The three of us had recently become grandmothers. We knew we were enjoying the role, but wanted more intentionality about it. Susan gathered the three of us together to discuss how we might have a strong impact in the lives of our grandchildren. As we sat and discussed some possible options, Kathy mentioned a discipline that the Lord had put on her heart. When she first learned that she was going to be a grandmother, the Lord led her to pray through the book of Proverbs. Each week she would take one Proverb and pray for those verses to become reality in the life of her new grandchild. As we spoke about this exercise in prayer, we came to believe that the Lord wanted us to further develop this idea. Because we are each busy with many involvements, we wanted a format that would be simple to use, yet reflective of the values that we wanted the Lord to develop in the life of our grandchildren. The idea of a daily devotional evolved, and because Proverbs is a book about godly character, we decided to focus on character traits.


  • Question #2 – When did you first want to write a book?

I don’t think that any of us really knew that we wanted to write a book. When Susan first brought us together, we were unsure of what direction to take. We come from varied backgrounds – none of us is by profession a writer – and it was only after several prayerful discussions that we decided to forge ahead with a devotional. Many friends encouraged us along the way and we had a terrific editor who understand our purposes and mission and helped us to succinctly state our thoughts and prayers.


  • Question #3 – Do you have a specific spot where you enjoy writing most?

We had a unique process for our writing. We divided the months – the character traits – among the three of us and we each wrote a month’s worth of devotionals. When we were done with that task we would reconvene at Susan’s kitchen table and share what we had written. This is where we faced many challenges. We each have different styles, different expressions, and different backgrounds, so our writing was very distinct. We had to carefully, and with guidance from the Holy Spirit, lovingly critique, challenge, and rework each of our writings to assure that they were reflective of Biblical thought and application. “Sitting around Susan’s table” became our spot to share our tears, emotions, struggles, joys, as well as writing.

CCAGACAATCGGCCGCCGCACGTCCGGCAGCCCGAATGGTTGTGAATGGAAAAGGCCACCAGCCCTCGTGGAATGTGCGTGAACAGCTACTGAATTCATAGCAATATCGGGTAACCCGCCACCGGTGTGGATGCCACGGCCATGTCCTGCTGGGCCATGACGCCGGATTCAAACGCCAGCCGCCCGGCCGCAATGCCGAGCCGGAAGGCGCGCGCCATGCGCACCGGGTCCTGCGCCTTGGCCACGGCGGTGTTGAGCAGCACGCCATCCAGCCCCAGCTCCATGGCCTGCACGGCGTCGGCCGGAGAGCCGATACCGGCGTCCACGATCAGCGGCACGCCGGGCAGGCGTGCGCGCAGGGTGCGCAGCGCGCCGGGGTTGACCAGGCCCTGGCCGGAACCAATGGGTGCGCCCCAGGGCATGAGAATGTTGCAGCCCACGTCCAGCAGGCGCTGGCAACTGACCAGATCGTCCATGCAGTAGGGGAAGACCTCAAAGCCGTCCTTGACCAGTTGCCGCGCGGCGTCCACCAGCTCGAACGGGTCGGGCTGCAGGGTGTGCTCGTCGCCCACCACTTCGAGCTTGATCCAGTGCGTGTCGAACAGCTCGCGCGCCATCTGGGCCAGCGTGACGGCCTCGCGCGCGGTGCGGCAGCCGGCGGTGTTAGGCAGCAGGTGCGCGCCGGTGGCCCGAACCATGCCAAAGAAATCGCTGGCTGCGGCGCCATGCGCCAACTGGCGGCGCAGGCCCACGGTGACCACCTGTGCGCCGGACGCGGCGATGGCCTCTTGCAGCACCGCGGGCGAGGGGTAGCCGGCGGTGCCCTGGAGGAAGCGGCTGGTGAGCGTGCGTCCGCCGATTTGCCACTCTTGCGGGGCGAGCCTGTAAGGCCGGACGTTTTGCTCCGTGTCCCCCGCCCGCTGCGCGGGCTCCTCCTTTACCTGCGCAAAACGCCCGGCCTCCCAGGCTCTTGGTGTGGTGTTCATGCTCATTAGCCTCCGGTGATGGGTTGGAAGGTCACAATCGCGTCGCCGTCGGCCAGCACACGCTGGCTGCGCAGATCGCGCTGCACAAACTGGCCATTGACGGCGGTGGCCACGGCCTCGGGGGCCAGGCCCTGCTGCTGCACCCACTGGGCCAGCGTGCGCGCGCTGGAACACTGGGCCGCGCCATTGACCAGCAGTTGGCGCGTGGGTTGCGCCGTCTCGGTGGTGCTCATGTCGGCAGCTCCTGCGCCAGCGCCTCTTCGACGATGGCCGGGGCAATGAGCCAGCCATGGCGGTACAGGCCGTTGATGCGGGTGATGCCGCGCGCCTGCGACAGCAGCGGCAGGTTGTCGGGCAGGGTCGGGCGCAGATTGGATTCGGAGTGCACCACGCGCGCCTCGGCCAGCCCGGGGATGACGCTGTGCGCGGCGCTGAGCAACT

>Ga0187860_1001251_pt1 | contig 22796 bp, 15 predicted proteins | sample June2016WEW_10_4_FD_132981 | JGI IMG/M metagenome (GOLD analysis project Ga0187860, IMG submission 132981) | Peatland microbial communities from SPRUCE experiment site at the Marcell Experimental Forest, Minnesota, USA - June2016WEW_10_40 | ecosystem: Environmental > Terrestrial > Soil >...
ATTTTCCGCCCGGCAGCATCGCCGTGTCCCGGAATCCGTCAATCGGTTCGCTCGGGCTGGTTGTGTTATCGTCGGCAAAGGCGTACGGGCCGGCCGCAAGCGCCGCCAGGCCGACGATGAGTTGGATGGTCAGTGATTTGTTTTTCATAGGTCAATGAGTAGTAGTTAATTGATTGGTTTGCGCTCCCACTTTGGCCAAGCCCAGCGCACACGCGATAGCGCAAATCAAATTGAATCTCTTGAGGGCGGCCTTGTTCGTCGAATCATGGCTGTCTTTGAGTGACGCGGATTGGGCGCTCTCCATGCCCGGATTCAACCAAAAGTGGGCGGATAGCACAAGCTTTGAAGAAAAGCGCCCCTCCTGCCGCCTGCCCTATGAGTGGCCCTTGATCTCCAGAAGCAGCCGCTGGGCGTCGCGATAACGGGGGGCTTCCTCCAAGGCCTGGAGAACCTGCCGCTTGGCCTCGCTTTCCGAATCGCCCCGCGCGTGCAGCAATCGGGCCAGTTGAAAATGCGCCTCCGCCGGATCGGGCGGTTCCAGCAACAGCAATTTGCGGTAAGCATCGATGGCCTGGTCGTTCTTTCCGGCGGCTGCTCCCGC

• Question #4 – What advice would you give to aspiring writers?

Our simple advice would be to listen to the Lord’s leading, be willing to take a risk, be ready to work diligently, seek critique of your work, find a great editor and trust God for the results.


  • Question #5 – What has been the toughest criticism to you as authors? What has been the best compliment?

The toughest criticism actually came from the three of us as we critiqued each other’s writing. While we view ourselves as three ordinary grandmothers, we are three very strong-minded, opinionated women.  On a number of occasions there would be differences of opinion as to the meaning of a proverb or the reflection of a proverb in a prayer. When this occurred, we would adjourn for the day, study, pray, and return the next day to begin again. Inevitably insight would surface to allow us to continue.

This collaborative effort was not easy, but God was merciful in showing us how He was using our diversity to bring us to a unity of purpose. Iron sharpening iron does produce conflict, which can be either an obstacle or an opportunity for growth. The three of us intentionally chose opportunity.

The best compliments have come from mothers and grandmothers who are using the book. One compliment we especially liked was from a grandmother and pastor’s wife. “I had always prayed for my grandchildren, but it was like I prayed in black and white. Now when I pray using My Grandmother is. . . Praying for Me, it is like I am praying in color.”


  • Question #6 – How did you deal with writer’s block?

Writers’ block usually occurred for the three of us when trying to come up with a daily practical application for the proverb and the prayer. It was no small task to come up with 365 appropriate and meaningful applications. After a couple of hours of working together we often “glazed over” and writer’s block occurred. When this happened we would adjourn for the day. It was amazing to find when we reconvened, one of us would have heard a song, read Scripture or a book, talked with a friend, etc. that brought to mind the perfect application. We are still amazed at how that happened!

Want to learn more about Susan, Pamela, and Kathryn?

Author Interview with Jim Newheiser

This week’s author interview is with Jim Newheiser. He is the author of Parenting Is More than a Formula and the co-author of You Never Stop Being a Parent: Thriving in Relationship with Your Adult Children.